Monday, October 29, 2007

Under the Wire and Off of the Press

Today is the fifth anniversary of the release of a cookbook that almost wasn’t.

Watercolor artist, Wyatt Waters, and I combined forces five years ago and published a coffee-table cookbook entitled A Southern Palate.

The cookbook’s printer was located in Portland, Oregon, but the book was to be printed and bound in Asia and then shipped back to the United States. Once in port, the books would be loaded onto an 18-wheeler and trucked across the country to Mississippi.

The book-signing tour had been scheduled, the dates were set and confirmed, and hundreds of bookstores, museums, gift shops, and restaurants were waiting for books to arrive. Then I received a phone call.

Everything had been running smoothly and on schedule until the West Coast dock strike of 2002. A victim of bad timing, the books were sitting on a pier somewhere in San Diego, prisoners in the never ending battle of labor vs. management.

The timing of the book’s release had been down-to-the-wire from the outset. Now with the strike, every day— actually every minute— counted. The stress level increased as news of the strike changed with each update from the printer in Portland.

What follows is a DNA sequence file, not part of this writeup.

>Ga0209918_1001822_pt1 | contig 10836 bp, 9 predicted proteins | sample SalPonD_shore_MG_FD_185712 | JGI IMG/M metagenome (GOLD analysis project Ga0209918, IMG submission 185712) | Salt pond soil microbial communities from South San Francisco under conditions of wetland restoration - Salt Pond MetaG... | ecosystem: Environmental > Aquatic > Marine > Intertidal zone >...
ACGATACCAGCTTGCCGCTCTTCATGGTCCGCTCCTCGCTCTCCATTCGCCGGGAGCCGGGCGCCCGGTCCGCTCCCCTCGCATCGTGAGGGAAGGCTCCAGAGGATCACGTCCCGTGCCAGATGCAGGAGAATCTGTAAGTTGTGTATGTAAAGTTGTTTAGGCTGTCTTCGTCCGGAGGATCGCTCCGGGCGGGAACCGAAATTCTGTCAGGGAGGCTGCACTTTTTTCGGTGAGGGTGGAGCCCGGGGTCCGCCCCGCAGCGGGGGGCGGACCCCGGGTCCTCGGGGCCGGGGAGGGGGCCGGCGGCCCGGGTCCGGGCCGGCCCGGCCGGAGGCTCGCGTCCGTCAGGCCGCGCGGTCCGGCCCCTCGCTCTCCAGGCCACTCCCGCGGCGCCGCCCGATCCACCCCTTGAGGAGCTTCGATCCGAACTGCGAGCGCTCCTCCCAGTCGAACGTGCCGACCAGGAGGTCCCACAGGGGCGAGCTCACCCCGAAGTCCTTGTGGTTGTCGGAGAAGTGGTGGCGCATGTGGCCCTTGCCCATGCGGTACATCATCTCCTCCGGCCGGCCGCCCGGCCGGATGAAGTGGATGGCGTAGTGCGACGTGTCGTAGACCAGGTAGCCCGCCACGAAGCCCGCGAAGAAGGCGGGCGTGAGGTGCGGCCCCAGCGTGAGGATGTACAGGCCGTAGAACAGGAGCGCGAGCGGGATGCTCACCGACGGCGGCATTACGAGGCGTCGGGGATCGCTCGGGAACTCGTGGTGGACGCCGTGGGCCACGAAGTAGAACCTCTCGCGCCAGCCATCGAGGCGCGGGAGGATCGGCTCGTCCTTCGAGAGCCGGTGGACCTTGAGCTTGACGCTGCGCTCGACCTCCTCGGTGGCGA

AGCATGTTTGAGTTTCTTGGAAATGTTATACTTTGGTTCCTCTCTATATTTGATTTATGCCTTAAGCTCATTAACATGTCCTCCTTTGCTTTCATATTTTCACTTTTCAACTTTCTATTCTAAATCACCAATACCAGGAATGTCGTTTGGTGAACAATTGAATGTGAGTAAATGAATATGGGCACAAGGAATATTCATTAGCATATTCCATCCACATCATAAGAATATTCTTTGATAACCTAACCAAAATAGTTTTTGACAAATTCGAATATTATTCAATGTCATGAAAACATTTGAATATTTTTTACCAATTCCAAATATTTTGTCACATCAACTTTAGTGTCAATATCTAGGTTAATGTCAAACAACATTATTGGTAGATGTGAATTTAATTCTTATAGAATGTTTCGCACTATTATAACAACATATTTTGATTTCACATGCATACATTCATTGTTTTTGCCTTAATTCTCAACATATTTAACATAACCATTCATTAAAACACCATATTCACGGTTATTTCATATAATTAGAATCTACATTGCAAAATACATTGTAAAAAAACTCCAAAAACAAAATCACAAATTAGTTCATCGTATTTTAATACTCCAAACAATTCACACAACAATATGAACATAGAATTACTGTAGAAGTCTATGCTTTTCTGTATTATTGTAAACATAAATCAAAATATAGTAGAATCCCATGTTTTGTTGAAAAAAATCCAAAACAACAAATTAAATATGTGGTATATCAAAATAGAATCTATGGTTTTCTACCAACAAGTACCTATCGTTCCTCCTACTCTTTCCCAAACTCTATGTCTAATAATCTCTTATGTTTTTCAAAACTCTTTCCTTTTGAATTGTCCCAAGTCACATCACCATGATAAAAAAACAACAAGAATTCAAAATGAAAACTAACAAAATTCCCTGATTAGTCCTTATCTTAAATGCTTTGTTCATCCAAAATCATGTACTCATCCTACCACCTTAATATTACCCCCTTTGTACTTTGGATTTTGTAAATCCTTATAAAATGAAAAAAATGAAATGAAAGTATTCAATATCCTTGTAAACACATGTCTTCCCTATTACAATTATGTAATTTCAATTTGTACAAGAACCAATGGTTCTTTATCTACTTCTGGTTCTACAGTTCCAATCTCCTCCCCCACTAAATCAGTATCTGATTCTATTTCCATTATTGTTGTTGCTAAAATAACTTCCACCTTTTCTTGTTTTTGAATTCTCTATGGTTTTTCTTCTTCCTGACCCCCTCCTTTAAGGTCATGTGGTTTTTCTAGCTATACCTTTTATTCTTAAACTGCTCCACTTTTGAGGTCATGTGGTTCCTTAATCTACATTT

Book sellers were counting on having the book for the upcoming Christmas season and the deadline was approaching rapidly. I had depleted my paltry savings and investment accounts to pay for the book. The pressure mounted.

I received reports updating the progress of the strike negotiation several times each day. No one had any idea as to when the dispute would be resolved. For three weeks the news changed hourly. One minute it looked as if the strike would end and the books would be loaded onto a truck that day. The next report had the books arriving sometime in January.

Time was running out. Most days it appeared that we had already run out of time. It was one of the most stressful, yet exciting, periods of my life.

In the end, the strike was resolved two days before the first scheduled book signing. A truck driver drove day and night to reach my hometown of Hattiesburg. The truckload of 10,000 books arrived at my restaurant office at 10 a.m. on October 30, 2002. The first book signing was scheduled for 5 p.m. that afternoon.

The frenzy began immediately. Wyatt and I traveled the region from top to bottom in a beat-up SUV with bald tires. Everyone wanted books. We delivered them ourselves. After three hectic weeks, the book had sold out.

We rushed to have the second printing completed before Christmas and were told the books wouldn’t arrive until January. Working from the hip, we designed a gift package that included a certificate for the book and a limited edition print by Wyatt. The second printing sold out in two weeks. The craziness had grown from people trying to purchase a book, to people purchasing the promise of a book.